We appreciate that students are under pressure to work whilst studying. However, it is important to be realistic about the time implications of the programme. We are not intending to offer the programme in part-time mode, although the structure of the programme (i.e. attendance at CAT one week every month) has been designed to accommodate students who wish to maintain a limited amount of employment in practice while they study. You will, however, be expected to devote an average of 35 hours per week to your studies at CAT, and experience shows that in the latter half of the course full-time study, without the distraction of other work, is essential for most students.
I have been away from architectural education for some time and am nervous about coming back to study, can you advise?
We will make special efforts to help students make the transition back to studying and support them in regaining confidence in design and other aspects of their work.
I am interested to know how the course works with UEL and how much time will be spent in Wales/London?
You will be required to attend CAT (in Wales) one week every month from Sunday evening until the following Saturday lunchtime, as well as attending a study tour in February. The course is not run by the University of East London (UEL) and you do not need to attend there. However, the MArch: Sustainable Architecture will be awarded by UEL and you will be classified as a UEL student for the duration of your studies at CAT.
What facilities are available at CAT?
Students will have access to all of the facilities at CAT, such as shared studio space where they can meet, have tutorials and review work. We also have access to other teaching facilities contained in the WISE building at CAT. Importantly, we have space (lots of it) for practicals and hands-on building – with a range of sustainable materials (think timber, straw, hemp-lime, earth, and more). The CAT site itself has a diverse range of examples of sustainable architecture which have been built over the years, allowing students to see for themselves the reality of their design work.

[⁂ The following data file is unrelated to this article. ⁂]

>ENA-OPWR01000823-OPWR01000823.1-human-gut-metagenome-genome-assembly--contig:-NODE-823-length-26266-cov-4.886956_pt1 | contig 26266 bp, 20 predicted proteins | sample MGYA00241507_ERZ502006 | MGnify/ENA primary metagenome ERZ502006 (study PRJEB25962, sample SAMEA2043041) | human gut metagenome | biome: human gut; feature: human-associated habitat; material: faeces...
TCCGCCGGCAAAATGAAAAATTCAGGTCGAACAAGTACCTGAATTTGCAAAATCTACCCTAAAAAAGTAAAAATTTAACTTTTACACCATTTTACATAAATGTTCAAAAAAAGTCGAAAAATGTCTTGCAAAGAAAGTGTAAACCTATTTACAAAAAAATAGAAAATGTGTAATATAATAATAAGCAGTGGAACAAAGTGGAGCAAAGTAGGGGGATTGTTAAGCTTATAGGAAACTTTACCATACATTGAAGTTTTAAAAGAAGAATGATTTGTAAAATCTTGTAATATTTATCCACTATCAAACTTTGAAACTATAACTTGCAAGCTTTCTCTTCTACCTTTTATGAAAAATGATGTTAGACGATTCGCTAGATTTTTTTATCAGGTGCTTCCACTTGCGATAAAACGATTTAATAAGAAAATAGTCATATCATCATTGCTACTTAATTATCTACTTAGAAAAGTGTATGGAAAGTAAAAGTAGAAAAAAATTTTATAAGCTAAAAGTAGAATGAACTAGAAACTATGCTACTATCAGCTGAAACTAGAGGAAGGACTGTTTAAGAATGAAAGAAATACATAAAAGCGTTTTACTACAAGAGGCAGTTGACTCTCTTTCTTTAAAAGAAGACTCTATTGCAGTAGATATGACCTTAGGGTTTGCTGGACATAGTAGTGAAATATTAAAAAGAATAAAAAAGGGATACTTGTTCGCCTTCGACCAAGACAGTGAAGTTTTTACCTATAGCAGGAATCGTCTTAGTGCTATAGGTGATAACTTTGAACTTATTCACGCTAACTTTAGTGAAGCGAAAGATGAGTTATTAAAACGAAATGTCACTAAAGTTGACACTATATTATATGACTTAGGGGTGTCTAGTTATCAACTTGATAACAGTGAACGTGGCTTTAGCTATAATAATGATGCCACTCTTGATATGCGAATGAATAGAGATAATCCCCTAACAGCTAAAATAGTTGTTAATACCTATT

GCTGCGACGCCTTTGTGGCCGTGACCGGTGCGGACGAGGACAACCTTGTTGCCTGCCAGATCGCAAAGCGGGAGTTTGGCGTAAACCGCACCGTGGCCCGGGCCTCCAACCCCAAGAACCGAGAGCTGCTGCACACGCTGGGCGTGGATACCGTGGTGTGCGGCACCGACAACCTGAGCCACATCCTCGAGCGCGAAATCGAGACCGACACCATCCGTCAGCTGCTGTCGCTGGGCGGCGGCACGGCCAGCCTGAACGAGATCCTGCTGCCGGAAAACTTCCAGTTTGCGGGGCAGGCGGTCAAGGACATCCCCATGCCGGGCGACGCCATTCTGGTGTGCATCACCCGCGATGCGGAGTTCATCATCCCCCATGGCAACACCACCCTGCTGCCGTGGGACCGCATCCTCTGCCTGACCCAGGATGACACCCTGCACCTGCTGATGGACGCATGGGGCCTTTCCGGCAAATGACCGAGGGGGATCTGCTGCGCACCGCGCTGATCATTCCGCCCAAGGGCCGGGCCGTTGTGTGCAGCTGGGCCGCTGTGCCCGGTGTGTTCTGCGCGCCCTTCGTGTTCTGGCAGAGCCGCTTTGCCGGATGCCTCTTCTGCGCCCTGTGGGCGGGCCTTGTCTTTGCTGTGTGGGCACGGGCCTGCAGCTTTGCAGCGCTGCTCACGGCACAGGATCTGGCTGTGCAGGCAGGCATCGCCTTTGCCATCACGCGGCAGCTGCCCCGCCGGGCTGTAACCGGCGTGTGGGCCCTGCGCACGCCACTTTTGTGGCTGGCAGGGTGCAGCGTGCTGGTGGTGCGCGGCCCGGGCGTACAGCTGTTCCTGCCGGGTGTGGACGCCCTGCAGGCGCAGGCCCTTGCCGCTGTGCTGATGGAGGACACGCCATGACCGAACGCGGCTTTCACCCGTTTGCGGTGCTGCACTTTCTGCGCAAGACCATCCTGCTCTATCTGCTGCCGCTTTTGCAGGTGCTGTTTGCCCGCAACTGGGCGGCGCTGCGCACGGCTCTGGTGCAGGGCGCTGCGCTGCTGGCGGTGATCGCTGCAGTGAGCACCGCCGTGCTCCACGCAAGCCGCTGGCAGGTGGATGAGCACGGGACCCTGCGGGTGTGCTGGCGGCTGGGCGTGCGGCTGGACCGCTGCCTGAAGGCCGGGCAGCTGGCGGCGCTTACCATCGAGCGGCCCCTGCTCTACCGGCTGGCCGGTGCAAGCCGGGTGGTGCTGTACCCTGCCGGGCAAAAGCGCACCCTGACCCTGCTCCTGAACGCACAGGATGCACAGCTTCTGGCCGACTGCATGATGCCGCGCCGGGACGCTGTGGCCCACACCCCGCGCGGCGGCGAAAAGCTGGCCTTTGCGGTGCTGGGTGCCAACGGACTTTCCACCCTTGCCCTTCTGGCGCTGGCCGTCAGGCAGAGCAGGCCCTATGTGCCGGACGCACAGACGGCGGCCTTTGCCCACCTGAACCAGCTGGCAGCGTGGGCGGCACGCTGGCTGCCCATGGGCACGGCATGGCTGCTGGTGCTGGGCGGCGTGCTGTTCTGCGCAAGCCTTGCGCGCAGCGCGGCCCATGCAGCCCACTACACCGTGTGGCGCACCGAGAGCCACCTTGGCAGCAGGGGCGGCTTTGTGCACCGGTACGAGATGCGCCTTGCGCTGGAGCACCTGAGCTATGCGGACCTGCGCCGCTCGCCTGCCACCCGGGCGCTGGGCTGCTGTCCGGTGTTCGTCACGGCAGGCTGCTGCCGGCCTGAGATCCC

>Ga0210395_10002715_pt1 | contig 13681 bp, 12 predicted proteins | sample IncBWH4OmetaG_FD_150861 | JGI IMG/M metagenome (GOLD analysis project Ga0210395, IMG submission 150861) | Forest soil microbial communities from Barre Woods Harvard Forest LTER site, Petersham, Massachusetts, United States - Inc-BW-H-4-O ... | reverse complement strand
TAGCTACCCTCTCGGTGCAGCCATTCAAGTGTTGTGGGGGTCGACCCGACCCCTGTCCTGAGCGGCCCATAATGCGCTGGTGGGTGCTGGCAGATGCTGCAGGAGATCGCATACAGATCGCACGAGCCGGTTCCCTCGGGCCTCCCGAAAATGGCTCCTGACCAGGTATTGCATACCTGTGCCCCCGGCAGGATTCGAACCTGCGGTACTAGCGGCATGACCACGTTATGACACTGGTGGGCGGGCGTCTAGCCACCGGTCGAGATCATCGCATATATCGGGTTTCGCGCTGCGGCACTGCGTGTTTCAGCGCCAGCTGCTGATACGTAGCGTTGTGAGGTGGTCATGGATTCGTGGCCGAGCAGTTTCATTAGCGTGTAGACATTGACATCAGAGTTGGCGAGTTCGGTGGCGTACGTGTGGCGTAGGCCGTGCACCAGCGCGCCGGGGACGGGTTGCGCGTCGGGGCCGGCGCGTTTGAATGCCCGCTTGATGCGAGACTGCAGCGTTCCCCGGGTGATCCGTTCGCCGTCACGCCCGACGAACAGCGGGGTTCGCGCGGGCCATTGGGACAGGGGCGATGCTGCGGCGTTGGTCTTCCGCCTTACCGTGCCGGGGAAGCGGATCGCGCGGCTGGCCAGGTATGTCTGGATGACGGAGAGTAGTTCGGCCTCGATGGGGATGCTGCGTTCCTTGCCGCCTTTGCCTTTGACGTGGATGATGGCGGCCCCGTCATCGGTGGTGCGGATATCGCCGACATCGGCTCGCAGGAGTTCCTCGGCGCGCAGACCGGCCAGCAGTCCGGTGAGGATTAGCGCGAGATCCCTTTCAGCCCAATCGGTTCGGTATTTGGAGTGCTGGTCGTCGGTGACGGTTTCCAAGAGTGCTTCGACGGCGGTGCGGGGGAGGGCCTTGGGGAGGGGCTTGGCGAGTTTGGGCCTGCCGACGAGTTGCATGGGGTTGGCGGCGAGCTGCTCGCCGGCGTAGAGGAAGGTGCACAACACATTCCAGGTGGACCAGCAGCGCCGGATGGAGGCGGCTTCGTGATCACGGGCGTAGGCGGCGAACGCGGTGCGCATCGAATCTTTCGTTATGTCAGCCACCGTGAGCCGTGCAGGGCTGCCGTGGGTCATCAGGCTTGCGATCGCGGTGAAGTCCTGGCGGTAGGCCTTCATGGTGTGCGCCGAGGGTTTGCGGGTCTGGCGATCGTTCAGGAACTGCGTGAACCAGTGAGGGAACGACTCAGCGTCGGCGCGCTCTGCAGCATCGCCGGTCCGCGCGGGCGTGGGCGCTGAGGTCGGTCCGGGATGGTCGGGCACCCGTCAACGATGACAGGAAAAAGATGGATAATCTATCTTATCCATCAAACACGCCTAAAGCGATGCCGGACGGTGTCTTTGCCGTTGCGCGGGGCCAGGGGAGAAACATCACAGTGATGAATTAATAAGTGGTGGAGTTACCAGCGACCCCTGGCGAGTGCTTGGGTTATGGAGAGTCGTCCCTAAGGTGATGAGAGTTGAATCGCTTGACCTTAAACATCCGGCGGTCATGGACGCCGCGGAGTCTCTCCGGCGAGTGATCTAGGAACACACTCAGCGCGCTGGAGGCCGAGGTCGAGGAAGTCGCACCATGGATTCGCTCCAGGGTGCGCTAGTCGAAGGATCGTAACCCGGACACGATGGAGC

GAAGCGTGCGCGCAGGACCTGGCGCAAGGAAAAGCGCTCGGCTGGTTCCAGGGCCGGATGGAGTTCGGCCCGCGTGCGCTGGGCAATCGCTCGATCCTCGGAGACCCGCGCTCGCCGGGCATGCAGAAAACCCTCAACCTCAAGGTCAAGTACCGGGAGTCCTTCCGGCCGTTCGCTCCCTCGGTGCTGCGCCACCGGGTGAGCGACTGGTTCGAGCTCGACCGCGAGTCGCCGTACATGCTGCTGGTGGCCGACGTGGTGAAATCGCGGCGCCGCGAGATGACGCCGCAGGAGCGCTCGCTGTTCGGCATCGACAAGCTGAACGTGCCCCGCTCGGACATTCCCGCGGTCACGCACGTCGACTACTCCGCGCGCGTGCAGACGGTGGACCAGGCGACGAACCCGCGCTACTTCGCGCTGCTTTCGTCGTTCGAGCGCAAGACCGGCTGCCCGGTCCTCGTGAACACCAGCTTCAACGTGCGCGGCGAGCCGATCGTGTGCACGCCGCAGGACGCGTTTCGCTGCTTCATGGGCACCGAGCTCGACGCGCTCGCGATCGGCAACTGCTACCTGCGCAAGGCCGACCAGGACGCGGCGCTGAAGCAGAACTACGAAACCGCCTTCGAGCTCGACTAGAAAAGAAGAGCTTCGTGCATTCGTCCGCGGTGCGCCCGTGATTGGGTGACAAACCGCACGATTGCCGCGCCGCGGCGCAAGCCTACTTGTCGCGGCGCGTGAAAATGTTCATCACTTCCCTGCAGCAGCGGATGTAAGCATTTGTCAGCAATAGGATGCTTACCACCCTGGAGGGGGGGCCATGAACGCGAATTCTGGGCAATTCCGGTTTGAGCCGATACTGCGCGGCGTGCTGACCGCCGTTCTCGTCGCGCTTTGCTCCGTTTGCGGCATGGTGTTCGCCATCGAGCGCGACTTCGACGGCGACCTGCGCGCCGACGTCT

Sounds great – can I come for a visit?
If you’d like to visit us at CAT, to sample the what we do and how we do it, then please let us know and we can arrange that for you. Prospective students often come up for a day (we hold regular open days) to get a feel for the place and meet the tutors and other students.
We are delighted to be embarking on our tenth year of teaching a Part II Architecture programme at CAT. Offering a new and enhanced programme in architecture is very exciting for us. Look forward to seeing you here!